Saturday, February 27, 2010

That's what I call "bias"

A friend posted this article on facebook:

Liberalism, atheism, male sexual exclusivity linked to IQ

This article is a classic example of headlines being completely misleading. First, the difference in average IQ was hardly astronomical, as the article admits:
The IQ differences, while statistically significant, are not stunning -- on the order of 6 to 11 points -- and the data should not be used to stereotype or make assumptions about people, experts say.
What would we do without experts? We'd never be able to tell that not all religious people are idiots!

Second, the definitions of "liberal" and "conservative" used in the study had almost nothing to do with the actual meanings of those words in common American political discourse.
The study takes the American view of liberal vs. conservative. It defines "liberal" in terms of concern for genetically nonrelated people and support for private resources that help those people. It does not look at other factors that play into American political beliefs, such as abortion, gun control and gay rights.
In other words, the study doesn't take into account what it actually means to be, you know, conservative. Or liberal, for that matter.

Also, I don't see any evidence from the article that atheism, more than religion, could be at all connected with caring about strangers, which is supposedly a "liberal" trait. There doesn't seem to be any comparison between intelligent religious people and intelligent atheists.

Isn't it possible that among people with higher IQs, the religious people are actually more "liberal" than the atheists? I mean, of course, that they would care more about providing resources to perfect strangers. I don't think this is an unreasonable hypothesis; church-goers give on average a higher percentage of their income to charity (though still not enough).

Similarly, no comparison was made between intelligent atheist men and intelligent religious men on the subject of sexual exclusivity. Even though intelligence might curb sexual promiscuity among men, who says atheism does? Everyday experience would suggest quite the opposite.

The conflation of these three concepts, atheism, "liberalism," and male sexual exclusivity, together with the attribute of intelligence, is simply an editorial decision made by CNN in choosing a headline. It appears to have little or no grounding in reality.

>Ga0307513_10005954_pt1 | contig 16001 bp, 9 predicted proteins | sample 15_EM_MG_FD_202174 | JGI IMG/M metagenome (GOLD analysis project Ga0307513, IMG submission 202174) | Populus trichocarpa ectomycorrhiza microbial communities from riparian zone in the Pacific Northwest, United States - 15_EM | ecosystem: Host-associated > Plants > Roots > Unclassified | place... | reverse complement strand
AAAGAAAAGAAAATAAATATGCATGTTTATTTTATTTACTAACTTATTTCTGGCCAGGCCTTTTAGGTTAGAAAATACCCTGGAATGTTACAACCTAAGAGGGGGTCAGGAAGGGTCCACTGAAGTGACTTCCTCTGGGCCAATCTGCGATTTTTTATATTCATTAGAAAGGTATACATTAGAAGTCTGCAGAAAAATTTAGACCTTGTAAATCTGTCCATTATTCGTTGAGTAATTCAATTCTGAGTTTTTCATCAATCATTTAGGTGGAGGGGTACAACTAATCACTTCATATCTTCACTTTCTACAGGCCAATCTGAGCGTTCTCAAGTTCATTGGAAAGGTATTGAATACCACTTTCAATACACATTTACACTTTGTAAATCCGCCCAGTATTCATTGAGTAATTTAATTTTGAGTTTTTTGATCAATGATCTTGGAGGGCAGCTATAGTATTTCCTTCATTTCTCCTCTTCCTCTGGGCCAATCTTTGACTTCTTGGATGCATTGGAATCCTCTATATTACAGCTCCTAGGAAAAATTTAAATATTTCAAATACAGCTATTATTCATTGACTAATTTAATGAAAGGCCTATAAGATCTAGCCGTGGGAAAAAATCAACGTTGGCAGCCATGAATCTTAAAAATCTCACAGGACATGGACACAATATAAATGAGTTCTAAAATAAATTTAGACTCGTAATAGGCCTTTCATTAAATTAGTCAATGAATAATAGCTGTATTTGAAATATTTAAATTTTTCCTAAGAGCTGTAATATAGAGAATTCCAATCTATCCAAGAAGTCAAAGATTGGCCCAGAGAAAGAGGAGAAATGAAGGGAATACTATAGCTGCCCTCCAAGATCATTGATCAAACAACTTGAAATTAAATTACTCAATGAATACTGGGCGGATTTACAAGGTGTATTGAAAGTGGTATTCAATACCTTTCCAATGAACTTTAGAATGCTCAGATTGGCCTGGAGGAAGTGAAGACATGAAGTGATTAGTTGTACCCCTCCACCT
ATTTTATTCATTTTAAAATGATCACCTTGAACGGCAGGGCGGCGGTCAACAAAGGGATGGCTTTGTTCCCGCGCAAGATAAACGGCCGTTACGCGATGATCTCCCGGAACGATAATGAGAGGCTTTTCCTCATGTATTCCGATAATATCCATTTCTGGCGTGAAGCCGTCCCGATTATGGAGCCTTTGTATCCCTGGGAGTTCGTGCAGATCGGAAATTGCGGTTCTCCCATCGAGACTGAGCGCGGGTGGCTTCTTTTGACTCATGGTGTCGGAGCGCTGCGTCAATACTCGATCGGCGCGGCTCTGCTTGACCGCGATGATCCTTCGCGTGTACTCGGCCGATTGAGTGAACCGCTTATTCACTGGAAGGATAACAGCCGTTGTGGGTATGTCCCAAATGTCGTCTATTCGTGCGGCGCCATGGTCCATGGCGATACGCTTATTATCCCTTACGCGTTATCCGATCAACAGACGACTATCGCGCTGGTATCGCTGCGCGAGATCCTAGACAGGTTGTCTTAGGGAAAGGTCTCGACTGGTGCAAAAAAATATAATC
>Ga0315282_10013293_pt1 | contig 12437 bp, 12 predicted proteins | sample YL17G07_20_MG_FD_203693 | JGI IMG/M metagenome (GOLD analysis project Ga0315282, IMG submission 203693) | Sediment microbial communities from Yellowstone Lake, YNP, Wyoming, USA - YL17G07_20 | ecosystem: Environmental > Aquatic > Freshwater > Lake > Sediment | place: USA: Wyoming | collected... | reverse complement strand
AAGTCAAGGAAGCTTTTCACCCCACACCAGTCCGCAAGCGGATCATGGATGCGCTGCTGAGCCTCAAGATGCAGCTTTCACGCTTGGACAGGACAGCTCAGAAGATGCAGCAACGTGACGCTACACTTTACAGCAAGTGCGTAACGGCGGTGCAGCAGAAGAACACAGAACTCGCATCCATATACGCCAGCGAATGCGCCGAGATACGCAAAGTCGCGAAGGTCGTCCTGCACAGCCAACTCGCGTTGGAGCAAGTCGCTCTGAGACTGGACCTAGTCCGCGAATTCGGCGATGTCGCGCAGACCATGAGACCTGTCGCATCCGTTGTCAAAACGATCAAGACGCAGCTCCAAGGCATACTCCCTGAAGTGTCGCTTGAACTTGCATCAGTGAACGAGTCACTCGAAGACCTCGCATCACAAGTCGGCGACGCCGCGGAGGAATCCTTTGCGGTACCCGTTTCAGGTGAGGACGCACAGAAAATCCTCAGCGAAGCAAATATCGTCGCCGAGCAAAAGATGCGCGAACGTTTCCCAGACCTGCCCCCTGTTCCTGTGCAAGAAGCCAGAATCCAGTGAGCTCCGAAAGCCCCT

So does anyone still wonder why people complain about media bias in reporting? You can talk all you want about how objectively the facts were laid out in your article, but that's not all there is to journalism. Presentation matters.

Headlines especially are crucial in shaping people's opinions. Even when people actually read the article (which is by no means 100% of the time!) the headline always leaves a certain impression, and perhaps even skews one's interpretation of the facts laid out in the article.

I can hardly believe that journalists for a network like CNN are so oblivious as to not realize this. Thus I can only conclude that they are intentionally naming their headlines in a manipulative way, and that is what makes me cynical about news media.

Besides this, I get really tired of interpretations of religion like the one presented in this article:

Religion, the current theory goes, did not help people survive or reproduce necessarily, but goes along the lines of helping people to be paranoid, Kanazawa said. Assuming that, for example, a noise in the distance is a signal of a threat helped early humans to prepare in case of danger.

"It helps life to be paranoid, and because humans are paranoid, they become more religious, and they see the hands of God everywhere," Kanazawa said.

Yeah, you know, it's really the paranoia that keeps me going to church every Sunday. It's as if researchers like this have never actually met anyone who's religious.

In fact, for 2000 years Christianity has in many ways been dispelling this kind of primitive paranoia Kanazawa is describing. By proclaiming that the One True God is not only sovereign but also loving and rational, Christianity practically paved the way for the modern era, one in which people don't have an inherent fear of nature but rather faith that nature can be mastered.

One might refer to this article for more insight on that topic.

Anyway, as a conservative religious man who also happens to be a PhD student in mathematics, I can assure you, you shouldn't believe every headline you read.

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